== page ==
Out today is my new cover feature for ESPN the Magazine on University of Kansas Jayhawks freshman F Andrew Wiggins, the pride of Canada, Mr. Basketball, McDonald's All-American, #1 high school prospect in the nation, and very possibly the top draft pick in the 2014 NBA lottery. Andrew has found himself in the middle of a media firestorm of hype and expectation -- it's a mind-bending world for a teenager to step into, especially one who, as Wiggins himself immediately points out, has not scored a single NCAA point yet. Andrew has very smartly tried to keep his media availability very low key and humble, which I certainly respect but knew would really be the big challenge of our very short cover shoot. Ultimately we had just barely enough setup time to run through several lighting options and find what worked best in the space. We needed a huge chunk of time because I had flown in with eight Profoto 8A packs, an army of heads and modifiers for multiple different scenarios, etc., and just getting everything perfectly lined up and ready to go was no small task, esp. given a finicky power situation. Also on hand was my portable bluetooth speaker ready to blast some hip-hop (I of course included fellow Canadian Drake in the mix) and help all of us get amped. Once Andrew arrived I immediately began telling him what I wanted to do… I didn't tell him anything about the lighting or the concept; instead I talked to him about energy and passion and how excited not only Jayhawk fans were, but how pumped college basketball and diehard NBA fans were to see what he could do. I didn't sidestep that I knew he didn't like the attention or showing up for a photo shoot… I just told him what I was about, how far I had come to spend some time with him, and he got it. We started working and I was very vocal, encouraging and badgering Andrew to bring it (we only had a few short minutes so there was no slow playing this one). Without the music and me giving as much energy as I expected back from Andrew, the shoot would have been very flat and probably unsuccessful. And Andrew brought it… it was immediately clear that this is an athlete who has unbelievable body control in the air. I never let him or myself stand still, we kept moving… and then my 8As starting acting up with the power again so I immediately switched setups to a much lighter concept that became the opening spread. We were hoping to get some of the really big smile and laugh that Andrew has so I asked him to spin the ball on one finger (in other sporst I use juggling), and immediately we were all laughing as he struggled to make it happen. And what felt like 10 seconds after we started I told him thanks and good luck, and we gave Andrew over to Jay Bilas for an interview already set up a few feet away. Later that day we made our return flight to NYC by about 90 seconds… the whole day a blur of sprinting around. Many thanks to Karen Frank, Jim Surber and Stephanie Weed for the assignment. Check out johnloomis.com to see a few more images, and ESPN's video piece below for a bit of BTS from the shoot.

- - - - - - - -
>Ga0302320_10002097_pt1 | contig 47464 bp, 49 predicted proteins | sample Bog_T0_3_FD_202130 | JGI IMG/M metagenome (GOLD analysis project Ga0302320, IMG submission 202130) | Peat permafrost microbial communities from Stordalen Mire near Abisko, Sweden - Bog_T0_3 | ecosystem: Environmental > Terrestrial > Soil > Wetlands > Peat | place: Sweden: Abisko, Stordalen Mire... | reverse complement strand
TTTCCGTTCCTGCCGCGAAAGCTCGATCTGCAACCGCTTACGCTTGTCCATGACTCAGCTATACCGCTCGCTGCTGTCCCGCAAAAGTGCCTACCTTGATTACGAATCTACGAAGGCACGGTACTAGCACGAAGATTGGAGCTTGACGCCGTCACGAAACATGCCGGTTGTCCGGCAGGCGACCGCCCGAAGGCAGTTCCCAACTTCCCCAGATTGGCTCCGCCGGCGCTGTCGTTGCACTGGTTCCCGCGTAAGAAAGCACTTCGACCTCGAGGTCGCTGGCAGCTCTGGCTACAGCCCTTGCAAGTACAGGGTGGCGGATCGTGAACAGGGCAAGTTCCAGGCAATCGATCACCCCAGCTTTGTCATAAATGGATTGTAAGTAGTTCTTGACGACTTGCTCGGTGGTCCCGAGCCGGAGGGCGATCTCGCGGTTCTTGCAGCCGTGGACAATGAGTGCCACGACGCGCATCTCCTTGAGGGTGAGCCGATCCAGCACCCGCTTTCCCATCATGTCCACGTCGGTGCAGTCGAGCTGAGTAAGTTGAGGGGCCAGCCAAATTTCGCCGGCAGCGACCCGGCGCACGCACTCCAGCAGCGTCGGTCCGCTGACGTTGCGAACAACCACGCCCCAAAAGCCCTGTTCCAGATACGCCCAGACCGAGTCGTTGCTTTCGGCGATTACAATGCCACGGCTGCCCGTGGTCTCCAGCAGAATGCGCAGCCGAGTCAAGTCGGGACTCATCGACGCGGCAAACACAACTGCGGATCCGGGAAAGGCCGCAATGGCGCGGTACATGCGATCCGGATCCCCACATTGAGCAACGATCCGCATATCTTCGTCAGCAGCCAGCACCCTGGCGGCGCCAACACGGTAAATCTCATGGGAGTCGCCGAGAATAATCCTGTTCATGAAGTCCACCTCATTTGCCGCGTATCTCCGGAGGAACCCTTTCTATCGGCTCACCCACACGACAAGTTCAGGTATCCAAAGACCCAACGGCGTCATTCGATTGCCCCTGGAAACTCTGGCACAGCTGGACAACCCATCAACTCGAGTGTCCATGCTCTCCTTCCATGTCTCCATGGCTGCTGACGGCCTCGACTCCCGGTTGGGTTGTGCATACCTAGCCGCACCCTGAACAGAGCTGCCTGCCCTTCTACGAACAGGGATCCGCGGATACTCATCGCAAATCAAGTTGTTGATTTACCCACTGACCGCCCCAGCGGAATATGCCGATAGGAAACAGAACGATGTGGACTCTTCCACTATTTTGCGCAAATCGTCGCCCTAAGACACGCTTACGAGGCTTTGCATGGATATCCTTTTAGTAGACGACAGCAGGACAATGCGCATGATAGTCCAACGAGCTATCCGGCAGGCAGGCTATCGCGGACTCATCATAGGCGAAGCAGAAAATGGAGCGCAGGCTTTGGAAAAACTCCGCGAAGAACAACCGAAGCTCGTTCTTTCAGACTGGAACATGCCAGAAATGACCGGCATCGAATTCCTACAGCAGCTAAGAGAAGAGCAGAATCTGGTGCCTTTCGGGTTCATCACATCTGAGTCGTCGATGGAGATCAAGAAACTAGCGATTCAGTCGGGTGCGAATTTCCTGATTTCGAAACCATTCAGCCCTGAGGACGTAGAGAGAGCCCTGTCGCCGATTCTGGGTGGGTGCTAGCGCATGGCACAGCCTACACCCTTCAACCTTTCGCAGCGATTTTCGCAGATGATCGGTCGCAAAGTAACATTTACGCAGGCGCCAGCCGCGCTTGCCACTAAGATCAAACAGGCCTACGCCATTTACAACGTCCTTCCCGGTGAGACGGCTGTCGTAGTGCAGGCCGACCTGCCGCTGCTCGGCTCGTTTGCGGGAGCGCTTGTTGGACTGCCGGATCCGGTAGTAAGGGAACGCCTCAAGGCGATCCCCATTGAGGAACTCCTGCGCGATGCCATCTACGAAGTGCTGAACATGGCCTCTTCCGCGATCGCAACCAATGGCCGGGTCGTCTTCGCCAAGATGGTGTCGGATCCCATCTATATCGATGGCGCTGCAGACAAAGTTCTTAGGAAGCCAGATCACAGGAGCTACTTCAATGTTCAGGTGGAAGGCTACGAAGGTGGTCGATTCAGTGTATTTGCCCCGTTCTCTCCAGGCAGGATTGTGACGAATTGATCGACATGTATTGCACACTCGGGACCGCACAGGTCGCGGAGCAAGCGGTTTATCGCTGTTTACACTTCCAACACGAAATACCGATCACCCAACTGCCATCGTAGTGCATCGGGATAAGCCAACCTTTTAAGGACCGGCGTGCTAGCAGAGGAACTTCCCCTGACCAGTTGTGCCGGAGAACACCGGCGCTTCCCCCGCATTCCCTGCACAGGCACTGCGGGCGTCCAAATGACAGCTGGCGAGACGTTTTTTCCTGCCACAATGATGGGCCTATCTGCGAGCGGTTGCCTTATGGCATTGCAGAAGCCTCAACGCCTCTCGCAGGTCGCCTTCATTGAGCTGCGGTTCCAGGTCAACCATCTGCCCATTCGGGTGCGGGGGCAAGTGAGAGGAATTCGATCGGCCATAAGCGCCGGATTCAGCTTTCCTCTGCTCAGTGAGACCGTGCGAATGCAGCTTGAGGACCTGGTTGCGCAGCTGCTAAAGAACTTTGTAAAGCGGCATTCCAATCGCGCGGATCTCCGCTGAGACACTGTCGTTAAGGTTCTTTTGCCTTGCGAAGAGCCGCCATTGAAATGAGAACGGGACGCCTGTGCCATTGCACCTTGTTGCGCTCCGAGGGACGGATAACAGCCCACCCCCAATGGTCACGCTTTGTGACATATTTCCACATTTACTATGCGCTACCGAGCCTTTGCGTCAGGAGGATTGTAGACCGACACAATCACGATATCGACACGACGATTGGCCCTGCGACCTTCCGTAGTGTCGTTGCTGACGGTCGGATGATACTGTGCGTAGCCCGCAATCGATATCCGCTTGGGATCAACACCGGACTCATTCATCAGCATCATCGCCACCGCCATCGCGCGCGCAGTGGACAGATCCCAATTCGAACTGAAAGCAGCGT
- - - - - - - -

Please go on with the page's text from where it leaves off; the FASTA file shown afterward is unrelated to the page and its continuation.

My alma mater, the University of Missouri has published a short Q&A with moi on their new blog, The Photo Department. So at the very least their new forum for all things MU PJ has no where to go but up, though on a serious note I've seen first hand how much has changed at my school in the last couple of years so its worth your time to stay in touch! Go check out the full interview at their site - many thanks to my mentor, photojournalism chair David Rees for inviting me to participate. My favorite question is below... What advice do you have for the current generation of students: For starters, don’t get ahead of yourself. You’re young, you’re going to make mistakes…if you accept that and grow from those failures you might just learn a whole lot about the industry and yourself, not to mention begin proving why you deserve to be a member of this community. You don’t start off, especially if you plan on going freelance, ahead of the game–you start off (post-college) at the rock bottom. No one owes you anything. You build a career step by step by working hard, being professional, and making smart creative decisions. In the very beginning the answer (“hey can you build a studio on a chicken farm to shoot Avendon-esque portraits of animals for $500??”) should be YES! Once you move forward you must learn how to start saying no. Next, you gotta be passionate and personal; shoot what you love. One of the biggest lessons I learned at Missouri was that great pictures come from a personal place…a connection to the story that is hard to fake. Though its not always easy, on each of my assignments I try to find a personal take (the very act of portraiture is extremely intimate to begin with–you connecting a subject’s humanity to an audience) and editorial spin alongside my client’s needs (they need this detail, I’m inspired by this idea). Shooting personally/passionately will also focus you on shooting the kinds of pictures that you want to be hired for in the future, and will, as you connect and interlace your work to your other passions (Architecture, comic books, acid jazz), move you towards your own signature style that separates you from the madding crowd. And lastly, or maybe the same point boiled down…have fun. The best thing to ever happen in my career was for me to make a decision to stress less about minute details and to try to bring more energy to my shoots. It made me work harder for myself, enjoy each job and experience way more, and carve out a deeper niche for my business. In my experience when you match loving your job with being a professional, good things happen. And since photography isn’t exactly the best paying career in the world (or even in the top 500), what’s the point if you’re not having fun?!